Quarter-miler Calvin Harrison likely lost his place on the U.S. Olympic team yesterday when he received a two-year ban for a second stimulant offense from the North American Court of Arbitration for Sport.

Harrison, selected for the pool of runners for the 4x400-meter relay in Athens, cannot compete again until July 25, 2006, unless the result is overturned through appeal to the Swiss-based Court of Arbitration for Sport. His lawyer, Edward G. Williams, said Harrison had not decided whether to appeal.

Appeals in such cases rarely have been granted.

Harrison likely will become the sixth U.S. track and field athlete recently charged with a drug offense to either fail to qualify for the team or to lose his right to compete. Only one other U.S. Olympian, Torri Edwards, still has a pending drug case.

Edwards, who qualified for Athens in the 100 and 200 meters, tested positive in April for a stimulant, but under new rules faces a two-year ban for a first offense.

Harrison, 30, tested positive last summer for modafinil, a prescription drug used to treat narcolepsy. Seven other U.S. athletes also tested positive for the same stimulant last year, but four of them received only public warnings because the violations were their first offenses. (The others also had steroid positives.)

Harrison received the two-year ban from a three-person arbitration panel under the rules of the U.S. Anti-Doping Agency because he tested positive in 1993 for pseudoephedrine, a stimulant found in common-cold medication that is no longer on the International Olympic Committee's banned list. The panel ruled that Harrison should surrender all results since the date of the offense, June 21, 2003.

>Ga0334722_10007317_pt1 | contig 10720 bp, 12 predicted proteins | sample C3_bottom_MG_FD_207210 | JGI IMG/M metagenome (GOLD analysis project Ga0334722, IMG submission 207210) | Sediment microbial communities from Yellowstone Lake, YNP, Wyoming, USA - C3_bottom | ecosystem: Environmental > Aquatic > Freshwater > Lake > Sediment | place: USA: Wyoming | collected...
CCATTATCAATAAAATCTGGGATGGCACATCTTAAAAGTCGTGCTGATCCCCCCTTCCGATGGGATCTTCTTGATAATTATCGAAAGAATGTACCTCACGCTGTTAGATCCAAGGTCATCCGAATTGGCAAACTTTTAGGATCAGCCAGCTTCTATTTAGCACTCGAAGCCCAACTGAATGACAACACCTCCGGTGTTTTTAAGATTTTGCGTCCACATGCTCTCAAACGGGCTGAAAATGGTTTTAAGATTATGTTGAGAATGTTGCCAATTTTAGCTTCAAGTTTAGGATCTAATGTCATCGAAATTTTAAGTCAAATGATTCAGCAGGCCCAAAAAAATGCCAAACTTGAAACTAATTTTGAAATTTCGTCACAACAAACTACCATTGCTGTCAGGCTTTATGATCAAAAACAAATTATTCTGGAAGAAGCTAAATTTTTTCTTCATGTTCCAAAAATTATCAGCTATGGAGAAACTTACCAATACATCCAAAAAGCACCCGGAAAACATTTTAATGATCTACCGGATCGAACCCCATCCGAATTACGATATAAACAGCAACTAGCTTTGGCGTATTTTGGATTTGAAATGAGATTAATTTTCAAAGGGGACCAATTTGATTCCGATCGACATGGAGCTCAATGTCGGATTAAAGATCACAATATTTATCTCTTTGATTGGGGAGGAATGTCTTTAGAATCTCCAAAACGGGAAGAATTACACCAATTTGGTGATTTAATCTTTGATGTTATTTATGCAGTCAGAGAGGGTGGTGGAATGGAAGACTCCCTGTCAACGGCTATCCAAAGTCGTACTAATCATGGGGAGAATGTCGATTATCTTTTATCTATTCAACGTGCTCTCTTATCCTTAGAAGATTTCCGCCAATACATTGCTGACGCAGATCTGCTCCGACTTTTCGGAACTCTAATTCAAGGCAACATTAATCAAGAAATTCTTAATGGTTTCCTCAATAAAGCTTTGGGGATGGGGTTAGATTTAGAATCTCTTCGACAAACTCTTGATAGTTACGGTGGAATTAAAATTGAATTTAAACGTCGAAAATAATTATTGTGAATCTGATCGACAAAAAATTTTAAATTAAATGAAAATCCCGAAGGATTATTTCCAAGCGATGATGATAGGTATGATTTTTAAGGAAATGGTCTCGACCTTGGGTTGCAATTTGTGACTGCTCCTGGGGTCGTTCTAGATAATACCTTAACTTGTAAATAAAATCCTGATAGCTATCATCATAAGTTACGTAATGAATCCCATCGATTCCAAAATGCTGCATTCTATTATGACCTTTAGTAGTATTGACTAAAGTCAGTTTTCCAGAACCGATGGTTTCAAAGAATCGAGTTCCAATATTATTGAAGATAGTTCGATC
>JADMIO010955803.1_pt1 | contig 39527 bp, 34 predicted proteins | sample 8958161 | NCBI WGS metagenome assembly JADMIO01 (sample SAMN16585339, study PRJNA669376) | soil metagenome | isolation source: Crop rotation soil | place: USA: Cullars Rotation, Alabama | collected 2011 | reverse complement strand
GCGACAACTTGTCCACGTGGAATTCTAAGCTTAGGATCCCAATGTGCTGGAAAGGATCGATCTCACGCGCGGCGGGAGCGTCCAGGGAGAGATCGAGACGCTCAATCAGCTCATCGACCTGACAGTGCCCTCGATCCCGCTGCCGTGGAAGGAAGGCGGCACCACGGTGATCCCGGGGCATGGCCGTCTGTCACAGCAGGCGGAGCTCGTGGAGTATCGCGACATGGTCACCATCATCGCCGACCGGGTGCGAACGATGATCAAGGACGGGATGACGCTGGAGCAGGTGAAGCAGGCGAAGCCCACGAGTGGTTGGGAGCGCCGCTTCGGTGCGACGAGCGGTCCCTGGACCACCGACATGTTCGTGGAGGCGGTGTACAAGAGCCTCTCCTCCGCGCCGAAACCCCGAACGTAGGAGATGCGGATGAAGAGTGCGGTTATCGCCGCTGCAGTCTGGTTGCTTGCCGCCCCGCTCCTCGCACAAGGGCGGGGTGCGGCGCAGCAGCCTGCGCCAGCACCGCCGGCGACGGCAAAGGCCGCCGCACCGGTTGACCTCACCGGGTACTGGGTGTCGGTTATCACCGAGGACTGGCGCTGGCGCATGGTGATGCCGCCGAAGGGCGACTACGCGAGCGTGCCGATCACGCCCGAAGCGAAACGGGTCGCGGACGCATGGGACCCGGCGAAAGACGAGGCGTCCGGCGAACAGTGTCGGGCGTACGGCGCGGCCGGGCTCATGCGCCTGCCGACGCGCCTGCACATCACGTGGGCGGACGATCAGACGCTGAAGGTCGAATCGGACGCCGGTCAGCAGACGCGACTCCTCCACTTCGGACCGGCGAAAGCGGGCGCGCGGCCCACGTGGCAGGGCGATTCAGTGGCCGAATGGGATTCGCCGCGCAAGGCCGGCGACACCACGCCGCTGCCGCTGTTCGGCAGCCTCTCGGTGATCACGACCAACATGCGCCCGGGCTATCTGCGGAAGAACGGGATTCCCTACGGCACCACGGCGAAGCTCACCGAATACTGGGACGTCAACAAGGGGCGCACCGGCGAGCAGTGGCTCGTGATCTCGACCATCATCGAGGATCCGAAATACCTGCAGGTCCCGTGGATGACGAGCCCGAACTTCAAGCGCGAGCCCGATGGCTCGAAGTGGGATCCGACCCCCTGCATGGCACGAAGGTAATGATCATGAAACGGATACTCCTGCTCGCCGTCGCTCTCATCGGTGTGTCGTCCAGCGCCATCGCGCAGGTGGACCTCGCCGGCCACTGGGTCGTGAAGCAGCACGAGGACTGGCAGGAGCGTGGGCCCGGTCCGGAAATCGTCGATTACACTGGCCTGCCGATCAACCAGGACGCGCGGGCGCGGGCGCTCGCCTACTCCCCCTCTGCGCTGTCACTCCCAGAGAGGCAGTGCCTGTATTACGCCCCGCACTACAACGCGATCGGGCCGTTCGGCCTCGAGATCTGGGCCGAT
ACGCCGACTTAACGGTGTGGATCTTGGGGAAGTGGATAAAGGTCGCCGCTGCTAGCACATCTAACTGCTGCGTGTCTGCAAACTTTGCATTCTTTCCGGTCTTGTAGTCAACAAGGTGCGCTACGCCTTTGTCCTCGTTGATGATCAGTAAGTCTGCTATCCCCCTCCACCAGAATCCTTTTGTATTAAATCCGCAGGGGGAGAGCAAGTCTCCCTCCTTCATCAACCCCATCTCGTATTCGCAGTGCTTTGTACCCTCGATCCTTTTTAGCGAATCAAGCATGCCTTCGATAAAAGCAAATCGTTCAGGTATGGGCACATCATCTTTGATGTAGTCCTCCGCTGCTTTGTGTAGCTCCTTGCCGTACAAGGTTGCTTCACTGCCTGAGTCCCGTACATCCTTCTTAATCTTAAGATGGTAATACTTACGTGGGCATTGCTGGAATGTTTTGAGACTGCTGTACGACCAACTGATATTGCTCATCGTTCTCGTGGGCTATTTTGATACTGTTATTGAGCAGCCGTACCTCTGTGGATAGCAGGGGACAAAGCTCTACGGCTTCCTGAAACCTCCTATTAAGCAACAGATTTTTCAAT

"We were particularly disappointed that the arbitrators did not treat the 1993 offense as a nullity given the fact that pseudoephedrine is no longer on the 'list,' " Williams said in an e-mail.

The ruling jeopardizes the team gold medal Harrison helped the United States win at the 2003 world championships in the 4x400 relay. The world governing body of track and field (IAAF) could not be reached to comment yesterday.

The judgment demonstrated the hard-line approach USADA and the IAAF customarily have taken with positive tests. Harrison's first positive came at a junior meet when he was 19.

Harrison likely will surrender his spot in the relay pool to Kelly Willie, who finished seventh in the 400 at the U.S. trials, U.S. men's Olympic coach George Williams said just more than a week ago. However, Williams also could choose to replace him with a current member of the U.S. team.

This is the second time in recent weeks that Harrison has faced an Olympic-related setback. A member of the 4x400 team that won a gold medal at the 2000 Games, Harrison learned two weeks ago that he would have to relinquish that medal because of a 1999 positive test by relay teammate Jerome Young.

Harrison's twin brother, Alvin, faces a lifetime ban for drug violations from USADA. Alvin Harrison, who won the silver medal in the 400 in Sydney, did not qualify for this Olympic team.